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What is a Neighbours Be Gone Tree? (Backyard Bliss Lilly Pilly)

Looking for a fast-growing privacy hedge?

Perhaps you want to create a windbreak or screen off unsightly sights from your yard.

Or maybe you just need some noise muffling and sun protection for your front porch.

Whatever your reason, one plant will meet all of these needs and more: the Neighbours Be Gone tree.

What is Neighbours Be Gone?

Also known as Backyard Bliss, or Syzygium paniculata, Neighbours Be Gone is a type of Lilly Pilly native to New South Wales and Queensland.

It is a fast-growing screening or hedge plant that can be grown in containers or directly in the soil.

Neighbours Be Gone is a hardy plant that is highly adaptable to various conditions, making it perfect for planting almost anywhere.

Appearance and Characteristics

Syzygium paniculata | Plant care

A Neighbours Be Gone tree is a versatile evergreen shrub that can provide privacy and screening to your backyard, or garden.

Being an evergreen means the Neighbours Be Gone is a low maintenance hedge plant because it keeps its foliage all year round.

It’s coloured white, green, and deep red so it looks great throughout most of the year.

Pink berries appear in spring and white flowers are produced in summer. It’s not uncommon for the Neighbours Be Gone to live for fifty years or longer.

How fast do Neighbours Be Gone grow?

Once Neighbours-Be-Gone Trees are established, they grow two or more metres each year.

In the first few years, growth is slower as the roots establish themselves in the soil, but once this happens, you will see a rapid increase in size.

When planted in full sunlight, Neighbours-Be-Gone Trees will grow faster and larger than those planted in shade or partial shade.

How to grow a Neighbours Be Gone Illy Pilly

Syzygium paniculata is an evergreen tree that grows well in most soil types. It prefers a full sun position.

Aim for around 75cm spacing between each plant.

The Neighbours Be Gone tree is pretty low maintenance in its early years, all you have to do is water it regularly until established and fertilise it in Spring and Summer with an all-purpose fertiliser.

They can be pruned while young to train the shape desired if being used for fencing.

They love well-drained soil, but will also grow well in dryer soils as long as they have regular watering during their first couple of years of growth.

It’s perfect for streetside planting because it does not create any mess on your driveways or paths below.

How tall do Neighbours Be Gone grow?

The Neighbours Be Gone tree grows to 3-4 metres tall by 1 metre wide and is dense, so is a great option if you want a Lilly Pilly hedge.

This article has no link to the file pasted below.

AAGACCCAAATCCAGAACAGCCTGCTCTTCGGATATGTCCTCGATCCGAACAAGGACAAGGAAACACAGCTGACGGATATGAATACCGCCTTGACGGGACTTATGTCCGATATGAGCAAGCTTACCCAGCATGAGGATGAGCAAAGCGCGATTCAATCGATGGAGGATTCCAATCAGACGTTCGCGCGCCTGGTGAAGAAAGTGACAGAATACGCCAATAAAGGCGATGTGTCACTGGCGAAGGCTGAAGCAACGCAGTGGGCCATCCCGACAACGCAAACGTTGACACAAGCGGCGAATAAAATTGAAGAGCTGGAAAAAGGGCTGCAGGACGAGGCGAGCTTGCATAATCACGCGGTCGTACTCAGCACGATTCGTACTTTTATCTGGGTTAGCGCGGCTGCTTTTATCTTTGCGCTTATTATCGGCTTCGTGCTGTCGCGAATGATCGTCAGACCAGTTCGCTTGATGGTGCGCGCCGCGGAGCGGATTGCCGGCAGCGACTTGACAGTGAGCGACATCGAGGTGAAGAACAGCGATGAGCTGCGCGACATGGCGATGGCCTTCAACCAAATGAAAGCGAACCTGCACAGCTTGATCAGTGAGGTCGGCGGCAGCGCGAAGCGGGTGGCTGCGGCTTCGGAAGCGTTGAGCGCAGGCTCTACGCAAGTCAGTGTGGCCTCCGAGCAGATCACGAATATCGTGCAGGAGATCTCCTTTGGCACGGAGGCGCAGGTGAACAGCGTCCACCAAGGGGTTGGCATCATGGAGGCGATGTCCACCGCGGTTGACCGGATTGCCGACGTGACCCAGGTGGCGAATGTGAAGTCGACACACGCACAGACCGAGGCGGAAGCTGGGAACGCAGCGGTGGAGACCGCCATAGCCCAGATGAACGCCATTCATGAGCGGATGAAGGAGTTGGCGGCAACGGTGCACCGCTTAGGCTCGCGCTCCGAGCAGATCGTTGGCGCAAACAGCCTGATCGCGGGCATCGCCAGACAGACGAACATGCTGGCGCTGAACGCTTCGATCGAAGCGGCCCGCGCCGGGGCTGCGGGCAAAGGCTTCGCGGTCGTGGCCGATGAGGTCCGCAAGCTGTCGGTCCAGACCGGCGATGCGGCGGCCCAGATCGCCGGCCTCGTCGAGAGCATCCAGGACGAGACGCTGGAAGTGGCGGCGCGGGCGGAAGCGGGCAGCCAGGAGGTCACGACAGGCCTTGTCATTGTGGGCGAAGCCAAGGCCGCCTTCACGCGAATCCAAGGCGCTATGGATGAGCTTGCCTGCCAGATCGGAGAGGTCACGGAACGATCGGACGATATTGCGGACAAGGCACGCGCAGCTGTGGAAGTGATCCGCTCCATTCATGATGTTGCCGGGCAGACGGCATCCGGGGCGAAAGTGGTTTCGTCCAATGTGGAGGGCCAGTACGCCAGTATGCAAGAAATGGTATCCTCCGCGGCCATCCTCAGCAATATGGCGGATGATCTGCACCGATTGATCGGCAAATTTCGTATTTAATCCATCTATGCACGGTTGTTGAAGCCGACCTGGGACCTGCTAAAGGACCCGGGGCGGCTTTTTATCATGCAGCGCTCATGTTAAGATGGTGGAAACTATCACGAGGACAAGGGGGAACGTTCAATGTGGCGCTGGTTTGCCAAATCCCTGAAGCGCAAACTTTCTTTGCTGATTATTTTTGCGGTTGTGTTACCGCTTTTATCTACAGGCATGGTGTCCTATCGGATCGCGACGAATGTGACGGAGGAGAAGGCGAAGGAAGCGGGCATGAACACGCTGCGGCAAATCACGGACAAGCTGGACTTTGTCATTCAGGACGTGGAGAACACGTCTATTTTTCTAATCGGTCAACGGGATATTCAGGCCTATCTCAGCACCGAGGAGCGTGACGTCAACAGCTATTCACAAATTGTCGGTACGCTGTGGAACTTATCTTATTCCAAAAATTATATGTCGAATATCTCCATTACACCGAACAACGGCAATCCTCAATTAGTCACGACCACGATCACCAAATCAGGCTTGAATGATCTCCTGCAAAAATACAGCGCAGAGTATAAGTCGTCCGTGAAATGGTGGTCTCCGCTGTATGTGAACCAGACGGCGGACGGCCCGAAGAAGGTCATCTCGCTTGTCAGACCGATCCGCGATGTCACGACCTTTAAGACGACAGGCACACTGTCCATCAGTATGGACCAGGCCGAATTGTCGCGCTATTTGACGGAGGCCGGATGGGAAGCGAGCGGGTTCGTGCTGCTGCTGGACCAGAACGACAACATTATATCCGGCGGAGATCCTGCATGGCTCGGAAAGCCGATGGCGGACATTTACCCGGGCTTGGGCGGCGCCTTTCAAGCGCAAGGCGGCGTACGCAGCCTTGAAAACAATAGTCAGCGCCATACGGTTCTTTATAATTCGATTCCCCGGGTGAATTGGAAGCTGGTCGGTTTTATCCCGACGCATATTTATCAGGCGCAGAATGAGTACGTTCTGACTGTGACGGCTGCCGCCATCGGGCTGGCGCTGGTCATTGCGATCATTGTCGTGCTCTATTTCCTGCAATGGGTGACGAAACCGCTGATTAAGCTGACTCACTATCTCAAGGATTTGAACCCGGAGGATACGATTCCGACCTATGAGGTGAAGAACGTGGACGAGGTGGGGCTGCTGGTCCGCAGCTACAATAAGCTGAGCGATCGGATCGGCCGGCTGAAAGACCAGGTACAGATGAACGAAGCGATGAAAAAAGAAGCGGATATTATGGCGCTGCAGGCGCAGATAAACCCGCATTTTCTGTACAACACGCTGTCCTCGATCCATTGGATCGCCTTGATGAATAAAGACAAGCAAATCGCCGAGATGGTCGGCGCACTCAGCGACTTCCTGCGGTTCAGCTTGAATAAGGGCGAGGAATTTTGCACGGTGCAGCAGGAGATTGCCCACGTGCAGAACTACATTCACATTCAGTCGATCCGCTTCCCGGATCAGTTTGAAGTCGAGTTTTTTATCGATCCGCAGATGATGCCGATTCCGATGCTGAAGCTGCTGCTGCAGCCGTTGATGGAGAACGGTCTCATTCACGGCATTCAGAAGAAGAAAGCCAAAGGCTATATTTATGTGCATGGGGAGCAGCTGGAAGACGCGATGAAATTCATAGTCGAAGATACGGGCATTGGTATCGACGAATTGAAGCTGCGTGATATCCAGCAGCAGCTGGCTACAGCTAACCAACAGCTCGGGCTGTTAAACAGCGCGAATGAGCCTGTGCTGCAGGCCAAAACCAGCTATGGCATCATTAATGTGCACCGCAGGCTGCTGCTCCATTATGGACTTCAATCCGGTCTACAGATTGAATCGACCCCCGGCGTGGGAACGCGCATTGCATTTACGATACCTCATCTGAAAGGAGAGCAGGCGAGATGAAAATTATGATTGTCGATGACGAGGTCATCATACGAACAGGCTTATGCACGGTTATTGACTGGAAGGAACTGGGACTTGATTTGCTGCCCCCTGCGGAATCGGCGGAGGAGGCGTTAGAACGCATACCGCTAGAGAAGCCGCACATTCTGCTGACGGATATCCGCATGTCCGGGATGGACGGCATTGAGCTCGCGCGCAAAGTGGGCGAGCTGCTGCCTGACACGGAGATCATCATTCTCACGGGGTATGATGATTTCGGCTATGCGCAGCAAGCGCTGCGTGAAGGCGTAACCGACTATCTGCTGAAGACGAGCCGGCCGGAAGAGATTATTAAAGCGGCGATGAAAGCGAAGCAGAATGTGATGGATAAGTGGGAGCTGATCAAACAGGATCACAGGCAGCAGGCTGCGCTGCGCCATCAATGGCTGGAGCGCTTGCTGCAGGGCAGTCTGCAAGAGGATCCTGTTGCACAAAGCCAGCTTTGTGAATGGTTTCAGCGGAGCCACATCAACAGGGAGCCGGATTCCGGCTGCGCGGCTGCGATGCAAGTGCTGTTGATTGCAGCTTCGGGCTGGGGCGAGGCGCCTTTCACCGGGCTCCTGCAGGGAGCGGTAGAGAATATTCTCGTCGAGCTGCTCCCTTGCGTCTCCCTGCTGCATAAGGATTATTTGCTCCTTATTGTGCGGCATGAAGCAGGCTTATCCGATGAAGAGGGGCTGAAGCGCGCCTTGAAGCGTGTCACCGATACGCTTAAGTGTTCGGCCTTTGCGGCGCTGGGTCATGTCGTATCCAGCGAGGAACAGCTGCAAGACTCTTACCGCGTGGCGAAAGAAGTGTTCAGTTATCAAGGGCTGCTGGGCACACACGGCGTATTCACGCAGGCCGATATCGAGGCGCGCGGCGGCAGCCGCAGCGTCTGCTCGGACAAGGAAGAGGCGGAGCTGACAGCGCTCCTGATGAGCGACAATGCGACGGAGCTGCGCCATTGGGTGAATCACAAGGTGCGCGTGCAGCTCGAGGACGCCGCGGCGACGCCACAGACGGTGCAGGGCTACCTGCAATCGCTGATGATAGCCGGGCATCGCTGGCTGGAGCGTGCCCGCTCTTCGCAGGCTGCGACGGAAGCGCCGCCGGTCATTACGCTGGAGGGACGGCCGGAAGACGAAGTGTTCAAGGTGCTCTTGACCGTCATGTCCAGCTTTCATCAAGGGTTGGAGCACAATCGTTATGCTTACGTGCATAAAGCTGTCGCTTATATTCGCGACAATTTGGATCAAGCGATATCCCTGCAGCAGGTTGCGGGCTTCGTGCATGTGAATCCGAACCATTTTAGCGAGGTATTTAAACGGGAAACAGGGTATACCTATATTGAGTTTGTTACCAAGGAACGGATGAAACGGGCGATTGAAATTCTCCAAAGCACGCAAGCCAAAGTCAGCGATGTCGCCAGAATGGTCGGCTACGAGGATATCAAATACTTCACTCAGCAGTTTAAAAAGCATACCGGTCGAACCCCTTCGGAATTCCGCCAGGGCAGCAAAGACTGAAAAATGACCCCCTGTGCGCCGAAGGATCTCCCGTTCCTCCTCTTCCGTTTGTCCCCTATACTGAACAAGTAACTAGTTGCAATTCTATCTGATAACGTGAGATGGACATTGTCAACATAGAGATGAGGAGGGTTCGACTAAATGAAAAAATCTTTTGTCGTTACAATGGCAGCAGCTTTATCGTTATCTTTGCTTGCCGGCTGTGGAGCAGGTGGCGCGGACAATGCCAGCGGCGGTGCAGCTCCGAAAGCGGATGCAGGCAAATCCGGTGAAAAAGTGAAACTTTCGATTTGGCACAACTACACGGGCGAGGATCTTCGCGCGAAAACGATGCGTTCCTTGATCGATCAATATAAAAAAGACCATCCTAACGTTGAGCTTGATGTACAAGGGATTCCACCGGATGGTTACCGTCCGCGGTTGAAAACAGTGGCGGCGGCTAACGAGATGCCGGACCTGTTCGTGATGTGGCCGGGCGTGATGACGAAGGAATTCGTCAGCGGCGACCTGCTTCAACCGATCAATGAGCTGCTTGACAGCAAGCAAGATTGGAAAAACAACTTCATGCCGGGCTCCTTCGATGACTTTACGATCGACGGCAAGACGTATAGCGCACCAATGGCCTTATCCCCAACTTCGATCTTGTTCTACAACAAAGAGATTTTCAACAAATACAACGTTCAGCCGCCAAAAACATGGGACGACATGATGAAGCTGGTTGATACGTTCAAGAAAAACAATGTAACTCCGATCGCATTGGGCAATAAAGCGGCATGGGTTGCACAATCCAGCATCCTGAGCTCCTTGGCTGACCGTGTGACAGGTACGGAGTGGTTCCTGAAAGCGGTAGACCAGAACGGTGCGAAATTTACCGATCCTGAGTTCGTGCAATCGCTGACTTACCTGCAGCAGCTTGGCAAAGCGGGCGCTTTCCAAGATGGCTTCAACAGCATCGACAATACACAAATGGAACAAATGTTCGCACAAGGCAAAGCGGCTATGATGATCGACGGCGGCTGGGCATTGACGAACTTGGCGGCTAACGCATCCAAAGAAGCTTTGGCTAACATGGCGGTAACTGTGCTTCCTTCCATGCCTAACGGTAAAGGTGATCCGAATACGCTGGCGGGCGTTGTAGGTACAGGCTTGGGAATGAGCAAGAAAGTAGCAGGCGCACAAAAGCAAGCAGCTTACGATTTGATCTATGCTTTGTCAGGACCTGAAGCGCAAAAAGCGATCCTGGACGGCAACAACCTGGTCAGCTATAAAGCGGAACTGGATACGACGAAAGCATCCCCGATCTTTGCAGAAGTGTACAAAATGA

The Backyard Bliss can easily be trimmed down to a maximum height of 2 metres.

This lilly pilly can be pruned or trained into a variety of shapes to create an attractive fence or barrier that matches the style you are going for.

The Neighbours Be Gone tree is hardy for planting in areas with cold winters.

Can you buy Neighbours Be Gone at Bunnings?

At the time of writing, Bunnings does stock the Neighbours Be Gone tree.

Search for “Backyard Bliss ‘Lilly Pilly’ – Syzgium paniculata”

Can you grow them in pots?

Neighbours Be Gone can easily be grown in pots.

You’ll need a large pot that’s at least 50cm wide and preferably at least 60cm tall as well.

You’ll also have to make sure it comes with good drainage holes or spaces so that water can get out.

Next, good potting soil is going to be necessary for getting these trees off the ground, literally!

An all-purpose slow-release fertiliser will also help it through its early days by adding some nutrients directly into the soil over time.

Other screening plant alternatives

Are you wanting to grow a privacy screen that will still look great on your property?

Here are other some plants to try:

  • Viburnum
  • Photinia
  • Mock orange
  • Magenta lilly pilly
  • Bamboo
  • Kohuhu
  • Pittosporum
  • Westringia
Photo of author

Steve Kropp

Based in Melbourne, Steve's passion is vegetable gardening, and he’s been writing about it for almost 5 years. He also loves all things DIY and is always looking for a new project. When not working on his own garden projects or blogging, Steve enjoys spending time with his family, cooking meals with produce harvested from his garden, and coaching his son’s footy team.

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